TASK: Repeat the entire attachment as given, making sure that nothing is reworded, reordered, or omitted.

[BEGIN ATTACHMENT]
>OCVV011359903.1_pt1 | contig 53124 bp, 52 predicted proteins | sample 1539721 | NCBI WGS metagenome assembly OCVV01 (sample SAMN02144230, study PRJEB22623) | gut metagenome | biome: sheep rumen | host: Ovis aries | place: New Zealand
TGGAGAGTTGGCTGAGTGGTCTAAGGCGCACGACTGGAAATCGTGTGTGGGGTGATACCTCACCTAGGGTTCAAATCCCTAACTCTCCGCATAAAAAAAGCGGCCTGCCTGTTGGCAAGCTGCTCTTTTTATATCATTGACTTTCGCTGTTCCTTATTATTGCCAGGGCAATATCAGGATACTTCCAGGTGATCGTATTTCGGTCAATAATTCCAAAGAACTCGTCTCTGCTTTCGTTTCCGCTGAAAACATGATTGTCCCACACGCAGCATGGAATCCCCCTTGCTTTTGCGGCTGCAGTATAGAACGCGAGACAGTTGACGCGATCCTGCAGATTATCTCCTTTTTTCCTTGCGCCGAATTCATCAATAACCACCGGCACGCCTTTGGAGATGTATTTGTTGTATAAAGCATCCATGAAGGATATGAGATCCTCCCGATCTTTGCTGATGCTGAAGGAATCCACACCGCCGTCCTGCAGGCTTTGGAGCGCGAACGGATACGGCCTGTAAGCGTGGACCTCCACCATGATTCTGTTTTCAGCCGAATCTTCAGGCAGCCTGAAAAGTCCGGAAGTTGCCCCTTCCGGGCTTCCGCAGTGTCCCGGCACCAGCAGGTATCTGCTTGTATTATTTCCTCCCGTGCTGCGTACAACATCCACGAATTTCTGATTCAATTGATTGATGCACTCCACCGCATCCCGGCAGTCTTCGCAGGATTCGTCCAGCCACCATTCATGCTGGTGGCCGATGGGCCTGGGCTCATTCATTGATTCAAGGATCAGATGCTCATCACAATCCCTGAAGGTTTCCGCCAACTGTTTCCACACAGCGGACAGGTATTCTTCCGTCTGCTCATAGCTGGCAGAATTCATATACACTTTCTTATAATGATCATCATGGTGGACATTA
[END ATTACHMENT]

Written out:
>OCVV011359903.1_pt1 | contig 53124 bp, 52 predicted proteins | sample 1539721 | NCBI WGS metagenome assembly OCVV01 (sample SAMN02144230, study PRJEB22623) | gut metagenome | biome: sheep rumen | host: Ovis aries | place: New Zealand
TGGAGAGTTGGCTGAGTGGTCTAAGGCGCACGACTGGAAATCGTGTGTGGGGTGATACCTCACCTAGGGTTCAAATCCCTAACTCTCCGCATAAAAAAAGCGGCCTGCCTGTTGGCAAGCTGCTCTTTTTATATCATTGACTTTCGCTGTTCCTTATTATTGCCAGGGCAATATCAGGATACTTCCAGGTGATCGTATTTCGGTCAATAATTCCAAAGAACTCGTCTCTGCTTTCGTTTCCGCTGAAAACATGATTGTCCCACACGCAGCATGGAATCCCCCTTGCTTTTGCGGCTGCAGTATAGAACGCGAGACAGTTGACGCGATCCTGCAGATTATCTCCTTTTTTCCTTGCGCCGAATTCATCAATAACCACCGGCACGCCTTTGGAGATGTATTTGTTGTATAAAGCATCCATGAAGGATATGAGATCCTCCCGATCTTTGCTGATGCTGAAGGAATCCACACCGCCGTCCTGCAGGCTTTGGAGCGCGAACGGATACGGCCTGTAAGCGTGGACCTCCACCATGATTCTGTTTTCAGCCGAATCTTCAGGCAGCCTGAAAAGTCCGGAAGTTGCCCCTTCCGGGCTTCCGCAGTGTCCCGGCACCAGCAGGTATCTGCTTGTATTATTTCCTCCCGTGCTGCGTACAACATCCACGAATTTCTGATTCAATTGATTGATGCACTCCACCGCATCCCGGCAGTCTTCGCAGGATTCGTCCAGCCACCATTCATGCTGGTGGCCGATGGGCCTGGGCTCATTCATTGATTCAAGGATCAGATGCTCATCACAATCCCTGAAGGTTTCCGCCAACTGTTTCCACACAGCGGACAGGTATTCTTCCGTCTGCTCATAGCTGGCAGAATTCATATACACTTTCTTATAATGATCATCATGGTGGACATTA